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While I absolutely love macro-economic theory, I deal in a micro-economic business. The decorative arts industry has only recently, with the effects of the recent “Great Recession”, experienced a significant financial shock from this general economic condition. Perhaps the Great Depression is the only measure of a true economic cataclysm, but the awareness of this present downturn should offer exceptional opportunities.

When a macro-economic event occurs, we in the trade have historically experienced the effect of the change in a delayed manner. Like any commodity, pricing and more so demand are the measuring sticks for art and antiques. The more cash in your pocket the more you can spend; and price becomes less important than finding what you want. This is micro-economics at its best and it is why possession of these items, either by a consumer, collector, or dealer requires a different mindset. Money only stirs the pot; owning a tangible object that doesn’t pay a cash dividend must give some kind of return that is complex to quantify.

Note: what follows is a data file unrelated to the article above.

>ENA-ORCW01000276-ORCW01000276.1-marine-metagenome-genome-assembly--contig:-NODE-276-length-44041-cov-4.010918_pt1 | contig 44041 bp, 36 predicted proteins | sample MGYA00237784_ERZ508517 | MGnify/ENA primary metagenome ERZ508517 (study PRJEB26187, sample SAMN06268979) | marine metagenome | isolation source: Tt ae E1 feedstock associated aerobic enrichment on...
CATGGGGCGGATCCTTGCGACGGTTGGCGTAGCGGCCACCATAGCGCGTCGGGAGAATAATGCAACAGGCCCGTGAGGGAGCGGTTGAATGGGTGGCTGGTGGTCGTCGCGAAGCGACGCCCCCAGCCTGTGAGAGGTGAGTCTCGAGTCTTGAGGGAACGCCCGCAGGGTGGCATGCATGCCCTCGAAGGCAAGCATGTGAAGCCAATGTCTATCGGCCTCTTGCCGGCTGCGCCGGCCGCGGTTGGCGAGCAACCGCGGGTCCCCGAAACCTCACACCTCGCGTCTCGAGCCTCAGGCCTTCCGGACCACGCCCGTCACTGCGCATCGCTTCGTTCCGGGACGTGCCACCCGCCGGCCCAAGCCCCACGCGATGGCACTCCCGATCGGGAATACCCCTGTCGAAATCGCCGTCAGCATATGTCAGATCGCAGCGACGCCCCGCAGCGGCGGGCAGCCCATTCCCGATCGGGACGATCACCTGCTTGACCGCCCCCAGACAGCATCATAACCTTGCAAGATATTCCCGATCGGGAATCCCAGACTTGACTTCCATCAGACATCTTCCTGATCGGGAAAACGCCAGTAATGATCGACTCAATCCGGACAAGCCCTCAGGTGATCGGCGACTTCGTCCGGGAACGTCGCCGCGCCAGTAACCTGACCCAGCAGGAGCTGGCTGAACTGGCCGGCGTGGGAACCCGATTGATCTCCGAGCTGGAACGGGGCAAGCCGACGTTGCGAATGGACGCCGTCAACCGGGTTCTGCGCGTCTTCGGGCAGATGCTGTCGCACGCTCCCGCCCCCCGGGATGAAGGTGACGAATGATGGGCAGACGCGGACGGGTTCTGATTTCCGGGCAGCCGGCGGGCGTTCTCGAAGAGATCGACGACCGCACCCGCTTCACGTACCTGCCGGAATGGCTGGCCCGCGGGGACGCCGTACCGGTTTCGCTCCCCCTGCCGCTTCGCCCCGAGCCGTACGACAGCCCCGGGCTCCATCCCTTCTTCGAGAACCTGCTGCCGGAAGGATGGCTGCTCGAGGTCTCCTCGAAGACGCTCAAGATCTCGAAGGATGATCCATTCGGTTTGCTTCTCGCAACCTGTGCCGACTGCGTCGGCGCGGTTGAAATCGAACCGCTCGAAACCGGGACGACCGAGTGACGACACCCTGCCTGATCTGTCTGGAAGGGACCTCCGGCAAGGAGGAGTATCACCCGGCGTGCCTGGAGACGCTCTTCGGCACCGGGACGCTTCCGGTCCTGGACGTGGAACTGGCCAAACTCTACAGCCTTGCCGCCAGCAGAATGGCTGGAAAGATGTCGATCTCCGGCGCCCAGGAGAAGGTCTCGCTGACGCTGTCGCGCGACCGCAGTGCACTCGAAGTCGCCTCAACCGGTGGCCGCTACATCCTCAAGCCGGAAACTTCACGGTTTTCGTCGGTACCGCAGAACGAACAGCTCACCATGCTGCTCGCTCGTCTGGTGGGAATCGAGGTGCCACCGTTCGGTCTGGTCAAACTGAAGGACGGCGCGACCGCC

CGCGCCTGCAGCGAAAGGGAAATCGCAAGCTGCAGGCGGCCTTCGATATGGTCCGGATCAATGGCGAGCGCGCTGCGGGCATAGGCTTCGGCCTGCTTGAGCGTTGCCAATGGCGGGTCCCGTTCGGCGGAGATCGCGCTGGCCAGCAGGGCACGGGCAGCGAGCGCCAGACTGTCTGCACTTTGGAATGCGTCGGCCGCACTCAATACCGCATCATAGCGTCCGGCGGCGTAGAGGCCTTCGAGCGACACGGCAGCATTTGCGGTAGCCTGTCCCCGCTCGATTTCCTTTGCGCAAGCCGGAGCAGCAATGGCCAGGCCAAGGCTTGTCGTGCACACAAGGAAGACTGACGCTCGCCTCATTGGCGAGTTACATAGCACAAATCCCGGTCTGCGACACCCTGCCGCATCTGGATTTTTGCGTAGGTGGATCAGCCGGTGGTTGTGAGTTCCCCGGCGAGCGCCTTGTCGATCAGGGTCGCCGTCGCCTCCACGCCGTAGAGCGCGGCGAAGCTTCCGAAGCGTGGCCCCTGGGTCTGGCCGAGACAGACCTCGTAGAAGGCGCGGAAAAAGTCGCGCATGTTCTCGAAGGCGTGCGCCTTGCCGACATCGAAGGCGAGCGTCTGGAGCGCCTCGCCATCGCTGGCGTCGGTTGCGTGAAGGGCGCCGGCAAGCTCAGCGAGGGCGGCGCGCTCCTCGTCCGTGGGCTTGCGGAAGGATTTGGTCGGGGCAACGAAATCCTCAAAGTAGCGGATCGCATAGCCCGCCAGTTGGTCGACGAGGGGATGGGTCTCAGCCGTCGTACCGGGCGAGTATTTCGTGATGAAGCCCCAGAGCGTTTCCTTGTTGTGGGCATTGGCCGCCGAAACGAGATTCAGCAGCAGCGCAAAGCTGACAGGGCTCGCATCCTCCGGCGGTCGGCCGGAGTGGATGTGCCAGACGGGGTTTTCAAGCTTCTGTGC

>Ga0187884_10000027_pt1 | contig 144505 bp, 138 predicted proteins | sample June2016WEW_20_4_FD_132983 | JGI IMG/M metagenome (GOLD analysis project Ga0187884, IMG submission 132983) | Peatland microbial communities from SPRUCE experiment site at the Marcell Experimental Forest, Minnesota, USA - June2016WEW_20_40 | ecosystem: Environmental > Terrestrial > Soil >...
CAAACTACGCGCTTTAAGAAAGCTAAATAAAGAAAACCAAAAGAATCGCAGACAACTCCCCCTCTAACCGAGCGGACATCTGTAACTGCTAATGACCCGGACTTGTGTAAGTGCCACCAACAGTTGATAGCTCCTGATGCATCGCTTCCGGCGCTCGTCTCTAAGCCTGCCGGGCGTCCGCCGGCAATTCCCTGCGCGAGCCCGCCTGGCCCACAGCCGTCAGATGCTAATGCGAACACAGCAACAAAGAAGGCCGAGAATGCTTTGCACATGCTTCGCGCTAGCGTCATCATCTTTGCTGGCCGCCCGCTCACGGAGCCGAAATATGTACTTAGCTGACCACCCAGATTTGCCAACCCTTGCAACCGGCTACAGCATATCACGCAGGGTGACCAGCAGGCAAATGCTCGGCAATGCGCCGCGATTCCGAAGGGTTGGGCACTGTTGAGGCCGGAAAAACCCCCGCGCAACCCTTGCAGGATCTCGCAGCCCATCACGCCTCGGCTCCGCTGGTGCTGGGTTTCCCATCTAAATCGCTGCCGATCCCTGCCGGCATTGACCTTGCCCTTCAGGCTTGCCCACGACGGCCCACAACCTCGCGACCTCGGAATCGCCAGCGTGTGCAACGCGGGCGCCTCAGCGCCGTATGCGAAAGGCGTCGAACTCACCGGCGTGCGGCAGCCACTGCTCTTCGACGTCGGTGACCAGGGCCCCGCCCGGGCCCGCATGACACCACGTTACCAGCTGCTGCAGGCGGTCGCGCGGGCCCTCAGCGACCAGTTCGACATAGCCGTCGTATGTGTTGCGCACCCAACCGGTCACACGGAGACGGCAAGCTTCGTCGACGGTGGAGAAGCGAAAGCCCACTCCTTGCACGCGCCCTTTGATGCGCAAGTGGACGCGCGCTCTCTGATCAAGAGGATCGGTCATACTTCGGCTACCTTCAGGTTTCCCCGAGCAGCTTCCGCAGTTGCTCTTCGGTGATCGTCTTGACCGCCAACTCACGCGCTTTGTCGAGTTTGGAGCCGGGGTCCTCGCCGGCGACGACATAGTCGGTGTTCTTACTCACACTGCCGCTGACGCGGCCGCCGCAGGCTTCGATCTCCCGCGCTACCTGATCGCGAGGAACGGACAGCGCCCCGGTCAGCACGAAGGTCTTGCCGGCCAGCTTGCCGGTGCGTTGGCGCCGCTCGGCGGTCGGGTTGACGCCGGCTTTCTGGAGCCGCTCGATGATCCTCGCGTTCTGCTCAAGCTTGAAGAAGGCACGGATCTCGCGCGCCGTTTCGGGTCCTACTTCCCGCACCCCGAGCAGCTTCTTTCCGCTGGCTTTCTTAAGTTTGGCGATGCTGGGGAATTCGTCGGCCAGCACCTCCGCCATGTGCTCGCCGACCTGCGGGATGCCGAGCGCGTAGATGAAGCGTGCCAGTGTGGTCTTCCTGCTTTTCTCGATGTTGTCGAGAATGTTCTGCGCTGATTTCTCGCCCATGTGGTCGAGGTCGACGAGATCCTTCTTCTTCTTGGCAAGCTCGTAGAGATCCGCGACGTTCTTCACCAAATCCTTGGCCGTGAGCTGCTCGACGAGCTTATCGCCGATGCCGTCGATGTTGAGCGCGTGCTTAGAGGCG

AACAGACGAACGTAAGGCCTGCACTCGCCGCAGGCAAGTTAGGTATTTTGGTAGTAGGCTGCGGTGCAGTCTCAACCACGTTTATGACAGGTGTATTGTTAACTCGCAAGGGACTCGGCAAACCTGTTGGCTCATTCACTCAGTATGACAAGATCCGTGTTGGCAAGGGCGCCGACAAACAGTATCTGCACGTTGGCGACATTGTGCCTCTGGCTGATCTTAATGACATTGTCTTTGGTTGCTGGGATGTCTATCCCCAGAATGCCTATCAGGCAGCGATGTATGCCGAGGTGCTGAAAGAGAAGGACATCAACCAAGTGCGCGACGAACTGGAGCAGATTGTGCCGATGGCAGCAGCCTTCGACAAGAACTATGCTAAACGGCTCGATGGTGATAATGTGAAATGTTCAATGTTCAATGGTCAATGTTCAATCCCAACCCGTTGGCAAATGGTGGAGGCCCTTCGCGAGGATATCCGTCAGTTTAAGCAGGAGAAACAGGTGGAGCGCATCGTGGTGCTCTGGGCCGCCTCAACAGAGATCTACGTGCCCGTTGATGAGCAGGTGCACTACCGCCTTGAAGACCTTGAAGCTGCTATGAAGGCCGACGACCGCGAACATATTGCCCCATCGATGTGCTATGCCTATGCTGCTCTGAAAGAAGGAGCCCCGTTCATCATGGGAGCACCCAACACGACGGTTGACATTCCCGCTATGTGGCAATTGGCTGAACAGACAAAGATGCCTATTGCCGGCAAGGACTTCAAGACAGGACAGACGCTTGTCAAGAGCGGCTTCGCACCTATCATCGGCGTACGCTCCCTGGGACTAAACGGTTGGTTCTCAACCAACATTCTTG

One of the great opportunities for this industry is the thought that the general public will sense that there is value in our industry’s products, just like any other form of an asset. Dealers and people in the trade understand that, but the general public is now only beginning to see this possibility through TV shows that highlight valuations (Antiques Road Show, American Pickers). The public’s fascination with selective auction prices can however make it seem out of financial reach too. But the seed for public awareness of this viable asset class could be planted, and cultivating this prospect would bring new statute to the industry. Certainly, giving this industry’s merchandise the status as an asset class would be confirmed if it could be re-established as a viable investment for a retirement account. These items can’t be worse than owning the stock of Citicorp, New York State Bonds, or for that matter Greek government bonds. You also have the opportunity to make your own investment decision on these objects.

Like most industries, we have experienced a shakeout in the number of operating businesses and other forms of cutbacks and efficiencies have been forced on those that are still functioning. Even the big auctions, with their economies of scale have had to reevaluate how their bottom line can avoid red.

The prospect of a leaner industry with an improved and new respect for its wares presents an awesome opportunity. Under these conditions, I like the chances for success and how the new dynamics of change can bring on rejuvenation, creativity and success to the business.

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